Additionally, social media sites make it easy to add newsletter signup options to your brand’s page through custom tabs, lead generation forms, or even adding a link in your about section.

Allbirds offers signup button on Facebook

Source: Allbirds, Facebook

Sneaker company Allbirds utilizes its Facebook page to grow newsletter subscribers by including a “Sign Up” button directly on their profile.

6. Use exit intent popup offers.

The truth is: everyone who visits your site won’t sign up for your newsletter right away. While some users find popups aggressive, utilizing this technique is a great way to capture contact information quickly. Instead of launching a popup when a user first enters your site, employ exit intent technology to detect user behavior and prompt a signup form as they’re about to leave your site. With exit intent, you know the user has been on your site long enough to understand your brand and what your newsletter could offer, which makes subscribing less intimidating.

7. Give your subscribers control.

As you’re trying to attract more subscribers, it’s important to consider how to retain your email list and avoid unsubscribes. If you notice an increase in unsubscribes, it could mean that your current list is overwhelmed.

Who can blame them? The average person receives 121 emails per day. To help relieve inbox anxiety, consider offering a “light subscription” option or even a preference center for users to set the timing at their own pace. Your preference center options could include daily, weekly, or monthly options.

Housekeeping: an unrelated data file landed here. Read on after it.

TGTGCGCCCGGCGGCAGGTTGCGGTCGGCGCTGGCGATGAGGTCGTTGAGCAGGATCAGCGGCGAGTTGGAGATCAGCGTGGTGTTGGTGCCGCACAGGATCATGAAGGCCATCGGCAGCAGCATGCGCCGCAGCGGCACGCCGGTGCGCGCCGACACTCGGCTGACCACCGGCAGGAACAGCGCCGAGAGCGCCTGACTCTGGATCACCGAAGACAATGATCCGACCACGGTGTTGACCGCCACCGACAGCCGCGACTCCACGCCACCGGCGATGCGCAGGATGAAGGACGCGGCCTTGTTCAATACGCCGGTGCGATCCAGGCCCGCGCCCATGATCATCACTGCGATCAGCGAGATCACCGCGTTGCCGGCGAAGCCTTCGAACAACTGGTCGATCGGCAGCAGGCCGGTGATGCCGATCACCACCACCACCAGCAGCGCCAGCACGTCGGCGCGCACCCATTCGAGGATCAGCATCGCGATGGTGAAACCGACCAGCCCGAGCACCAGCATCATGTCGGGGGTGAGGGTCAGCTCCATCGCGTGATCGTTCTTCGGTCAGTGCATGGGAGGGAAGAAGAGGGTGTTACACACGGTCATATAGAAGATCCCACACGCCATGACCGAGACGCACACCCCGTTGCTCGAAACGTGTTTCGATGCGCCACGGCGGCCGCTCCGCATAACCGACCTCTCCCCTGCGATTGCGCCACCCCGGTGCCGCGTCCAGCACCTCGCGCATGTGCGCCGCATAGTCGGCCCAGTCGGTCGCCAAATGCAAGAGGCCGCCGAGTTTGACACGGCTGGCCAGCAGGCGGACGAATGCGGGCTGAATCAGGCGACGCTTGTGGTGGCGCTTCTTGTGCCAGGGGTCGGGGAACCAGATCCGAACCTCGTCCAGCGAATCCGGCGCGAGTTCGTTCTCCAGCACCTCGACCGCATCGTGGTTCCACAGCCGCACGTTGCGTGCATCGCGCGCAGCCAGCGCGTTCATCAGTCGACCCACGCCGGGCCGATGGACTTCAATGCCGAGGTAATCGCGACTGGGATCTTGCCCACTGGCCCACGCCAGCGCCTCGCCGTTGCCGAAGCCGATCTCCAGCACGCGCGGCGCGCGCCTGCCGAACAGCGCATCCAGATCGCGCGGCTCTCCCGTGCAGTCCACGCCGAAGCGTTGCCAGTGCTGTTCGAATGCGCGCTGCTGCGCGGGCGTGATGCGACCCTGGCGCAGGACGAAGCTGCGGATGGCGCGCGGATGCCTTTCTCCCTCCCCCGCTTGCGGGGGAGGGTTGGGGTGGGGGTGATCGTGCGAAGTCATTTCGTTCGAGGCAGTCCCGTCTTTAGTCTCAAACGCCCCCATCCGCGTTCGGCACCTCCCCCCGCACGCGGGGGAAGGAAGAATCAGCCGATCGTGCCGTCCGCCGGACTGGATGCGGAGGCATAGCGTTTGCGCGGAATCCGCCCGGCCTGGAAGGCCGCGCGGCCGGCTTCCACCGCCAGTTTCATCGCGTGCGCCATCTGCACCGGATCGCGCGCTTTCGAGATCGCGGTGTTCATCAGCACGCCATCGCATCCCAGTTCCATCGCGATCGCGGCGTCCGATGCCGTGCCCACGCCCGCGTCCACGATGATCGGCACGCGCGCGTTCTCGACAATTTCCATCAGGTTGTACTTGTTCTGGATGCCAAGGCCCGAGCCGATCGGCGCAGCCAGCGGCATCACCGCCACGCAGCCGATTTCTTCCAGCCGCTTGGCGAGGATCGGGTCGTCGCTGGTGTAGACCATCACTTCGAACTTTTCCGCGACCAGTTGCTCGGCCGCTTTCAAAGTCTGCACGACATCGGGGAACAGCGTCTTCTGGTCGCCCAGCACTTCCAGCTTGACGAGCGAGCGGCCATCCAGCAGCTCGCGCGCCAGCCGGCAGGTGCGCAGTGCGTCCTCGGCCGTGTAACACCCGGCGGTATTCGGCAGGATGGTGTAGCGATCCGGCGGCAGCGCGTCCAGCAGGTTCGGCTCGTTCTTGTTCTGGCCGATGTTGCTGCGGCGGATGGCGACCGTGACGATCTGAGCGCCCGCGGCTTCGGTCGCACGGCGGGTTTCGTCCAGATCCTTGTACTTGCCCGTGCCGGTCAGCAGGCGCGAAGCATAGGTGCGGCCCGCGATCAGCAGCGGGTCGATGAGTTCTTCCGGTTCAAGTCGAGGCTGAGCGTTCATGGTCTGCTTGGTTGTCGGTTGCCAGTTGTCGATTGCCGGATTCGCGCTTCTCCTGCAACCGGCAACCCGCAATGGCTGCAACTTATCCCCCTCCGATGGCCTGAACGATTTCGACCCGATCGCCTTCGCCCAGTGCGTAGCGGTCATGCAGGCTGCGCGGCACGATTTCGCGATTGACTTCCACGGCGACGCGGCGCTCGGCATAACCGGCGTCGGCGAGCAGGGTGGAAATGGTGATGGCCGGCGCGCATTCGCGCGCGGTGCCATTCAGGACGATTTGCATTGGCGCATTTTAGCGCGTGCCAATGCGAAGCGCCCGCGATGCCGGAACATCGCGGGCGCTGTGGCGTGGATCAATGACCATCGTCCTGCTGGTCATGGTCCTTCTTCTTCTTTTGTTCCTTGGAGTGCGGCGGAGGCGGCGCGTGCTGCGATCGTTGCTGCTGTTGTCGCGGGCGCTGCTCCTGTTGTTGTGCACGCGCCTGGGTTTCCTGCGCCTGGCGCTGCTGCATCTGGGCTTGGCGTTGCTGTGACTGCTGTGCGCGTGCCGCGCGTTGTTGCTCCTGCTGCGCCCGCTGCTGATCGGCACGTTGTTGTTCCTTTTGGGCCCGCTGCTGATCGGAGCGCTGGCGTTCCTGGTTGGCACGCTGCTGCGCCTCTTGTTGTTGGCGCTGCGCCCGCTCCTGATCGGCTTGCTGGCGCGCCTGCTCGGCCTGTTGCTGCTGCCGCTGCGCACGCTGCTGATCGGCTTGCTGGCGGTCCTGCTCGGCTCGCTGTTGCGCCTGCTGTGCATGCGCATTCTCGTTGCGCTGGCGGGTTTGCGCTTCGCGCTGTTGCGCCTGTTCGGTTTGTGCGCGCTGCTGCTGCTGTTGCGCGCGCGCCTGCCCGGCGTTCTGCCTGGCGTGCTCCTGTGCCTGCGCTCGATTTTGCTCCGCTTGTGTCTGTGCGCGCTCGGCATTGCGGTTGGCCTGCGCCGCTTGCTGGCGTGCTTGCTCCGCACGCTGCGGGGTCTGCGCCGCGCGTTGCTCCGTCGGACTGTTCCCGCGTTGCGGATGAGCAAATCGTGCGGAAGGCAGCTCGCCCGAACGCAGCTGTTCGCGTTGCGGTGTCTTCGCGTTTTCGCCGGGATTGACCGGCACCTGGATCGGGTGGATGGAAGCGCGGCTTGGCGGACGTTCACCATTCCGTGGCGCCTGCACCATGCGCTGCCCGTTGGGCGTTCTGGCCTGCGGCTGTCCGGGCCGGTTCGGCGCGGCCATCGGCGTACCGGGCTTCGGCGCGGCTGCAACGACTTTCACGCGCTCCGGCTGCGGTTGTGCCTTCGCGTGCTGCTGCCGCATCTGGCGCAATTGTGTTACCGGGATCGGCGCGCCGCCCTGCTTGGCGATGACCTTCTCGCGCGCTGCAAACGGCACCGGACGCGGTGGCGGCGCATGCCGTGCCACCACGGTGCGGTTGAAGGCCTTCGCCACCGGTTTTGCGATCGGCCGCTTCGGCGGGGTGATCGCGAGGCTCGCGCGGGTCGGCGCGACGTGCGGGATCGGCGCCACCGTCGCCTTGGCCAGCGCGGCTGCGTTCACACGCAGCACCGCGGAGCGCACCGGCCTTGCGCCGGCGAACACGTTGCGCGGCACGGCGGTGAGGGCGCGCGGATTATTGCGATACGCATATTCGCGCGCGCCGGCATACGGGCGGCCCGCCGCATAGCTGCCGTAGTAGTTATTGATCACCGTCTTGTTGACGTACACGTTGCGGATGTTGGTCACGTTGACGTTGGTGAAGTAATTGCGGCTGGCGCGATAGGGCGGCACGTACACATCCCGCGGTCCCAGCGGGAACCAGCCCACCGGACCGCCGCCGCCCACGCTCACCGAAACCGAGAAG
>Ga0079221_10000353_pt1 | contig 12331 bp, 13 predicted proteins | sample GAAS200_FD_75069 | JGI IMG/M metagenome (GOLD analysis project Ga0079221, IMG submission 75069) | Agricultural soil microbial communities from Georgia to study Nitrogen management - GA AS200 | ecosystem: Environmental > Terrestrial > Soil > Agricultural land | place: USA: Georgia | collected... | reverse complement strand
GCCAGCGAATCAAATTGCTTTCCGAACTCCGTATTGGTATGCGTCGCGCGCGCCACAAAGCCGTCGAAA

The goal of an email list is to keep subscribers on your newsletter list, even if they aren’t receiving your full volume of communication. It’s always better to have an engaged subscriber than someone who receives all your emails but never opens them.

Wistia develops email preference center

Source: Really Good Emails

Wistia developed a comprehensive preference center that sets up expectations for subscribers and offers control over the frequency and type of email. We love how Wistia sets expectations with the subscriber, so there aren’t any surprises.

Wrap up

If you’re ready to start generating results with your email marketing, you need to first develop a quality newsletter subscriber list. To do so, employ creative tactics that entice potential subscribers to not only sign up, but also engage with your content on a regular basis. Think about it this way: What would grab your attention enough to subscribe to a newsletter?